I have relatives who buy this kind of medicine in the Roxy market in Abidjan, which has a wide selection. My relatives think that this medicine is exactly what you find in pharmacies – just cheaper. For example, a packet of antibiotics might cost around 1,200 CFA francs (about €1.80) in the pharmacy, but in the street, you can get two packets for just 100 CFA francs (about 15 euro centimes). I think that these people aren’t really aware of the risks. And even if they know that it is probably better to go to the pharmacy, people see buying medicine in the street as normal. Vendors sell these products in front of everyone, in total impunity.”

This medicine is all being sold on the street. You can find medicine to treat malaria (amodiaquine hydrochloride), antibiotics (penicillin and amoxicillin) beside other substances that are difficult to trace. (Photo by Rita Dro).

"There are laboratories in our country that manufacture fake medicine"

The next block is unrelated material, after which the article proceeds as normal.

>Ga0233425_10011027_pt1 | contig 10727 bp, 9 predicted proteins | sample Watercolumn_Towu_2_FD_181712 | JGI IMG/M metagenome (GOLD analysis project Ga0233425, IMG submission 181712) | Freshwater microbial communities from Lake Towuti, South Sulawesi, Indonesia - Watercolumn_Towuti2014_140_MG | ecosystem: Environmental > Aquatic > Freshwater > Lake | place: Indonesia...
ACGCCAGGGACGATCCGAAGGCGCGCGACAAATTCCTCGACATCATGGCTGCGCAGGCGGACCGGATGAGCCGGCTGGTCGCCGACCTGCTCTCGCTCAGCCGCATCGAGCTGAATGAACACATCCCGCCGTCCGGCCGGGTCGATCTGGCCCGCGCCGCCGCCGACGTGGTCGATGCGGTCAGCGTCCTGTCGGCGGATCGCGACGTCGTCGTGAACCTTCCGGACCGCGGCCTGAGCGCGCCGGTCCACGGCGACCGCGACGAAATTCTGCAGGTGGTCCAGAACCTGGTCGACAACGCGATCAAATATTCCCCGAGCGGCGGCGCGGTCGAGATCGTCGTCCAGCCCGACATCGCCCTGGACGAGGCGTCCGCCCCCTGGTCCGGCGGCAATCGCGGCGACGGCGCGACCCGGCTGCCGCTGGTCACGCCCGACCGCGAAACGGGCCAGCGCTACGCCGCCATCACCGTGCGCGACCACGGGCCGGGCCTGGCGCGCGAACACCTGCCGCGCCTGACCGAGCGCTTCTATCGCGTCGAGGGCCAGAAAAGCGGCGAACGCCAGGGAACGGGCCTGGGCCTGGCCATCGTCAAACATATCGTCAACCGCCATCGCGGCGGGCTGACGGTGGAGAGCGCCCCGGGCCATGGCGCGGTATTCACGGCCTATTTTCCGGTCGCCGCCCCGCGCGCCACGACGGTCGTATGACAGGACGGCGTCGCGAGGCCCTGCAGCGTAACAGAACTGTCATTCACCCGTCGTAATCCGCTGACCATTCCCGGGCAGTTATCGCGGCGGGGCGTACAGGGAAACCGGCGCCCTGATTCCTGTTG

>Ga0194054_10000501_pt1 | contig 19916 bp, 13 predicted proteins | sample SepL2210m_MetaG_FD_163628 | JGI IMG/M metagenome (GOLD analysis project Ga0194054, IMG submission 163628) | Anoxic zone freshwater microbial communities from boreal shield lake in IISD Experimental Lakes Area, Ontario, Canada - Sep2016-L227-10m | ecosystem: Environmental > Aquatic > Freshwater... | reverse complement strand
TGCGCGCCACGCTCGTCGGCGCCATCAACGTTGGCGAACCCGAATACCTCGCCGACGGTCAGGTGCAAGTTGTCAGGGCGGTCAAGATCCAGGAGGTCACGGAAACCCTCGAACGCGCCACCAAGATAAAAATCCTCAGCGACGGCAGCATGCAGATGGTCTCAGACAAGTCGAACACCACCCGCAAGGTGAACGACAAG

In September 2017, the pharmaceutical group Sanofi launched a mass campaign against the sale of fake medicine in Abidjan. An information bus spent four days traveling to ten different cities to raise awareness about the dangers of fake medicine or medicine sold by unlicensed providers. But, according to Charles Boguifo, the president of the Ivorian Order of Pharmacists in Ivory Coast, only universal healthcare could stem this flow. In the meantime, the health and safety consequences of this market are more and more worrying.

It’s very difficult to carry out awareness-raising campaigns or policies of repression because we let the mafia establish itself. The illegal sale of medicine is bigger and more profitable than drug trafficking here.

Some of the medicine sold in the street is real, it has just been stolen or is mislabeled. Most of the counterfeit medicine comes from Asia.

The vendors are ready to do anything to sell their products. It is easy to falsify the expiration dates, for example. Moreover, if you buy medicine that isn’t properly packaged, you have no guarantee that you are buying good medicine. There are also labs in our country that manufacture fake medicine [Editor’s note: In March 2017, the ministry of health closed a Chinese factory that was manufacturing fake medicine].

I think that we need studies carried out to improve our awareness-raising campaigns. We know, for example, that people can die from malaria if they are treated with fake medicine.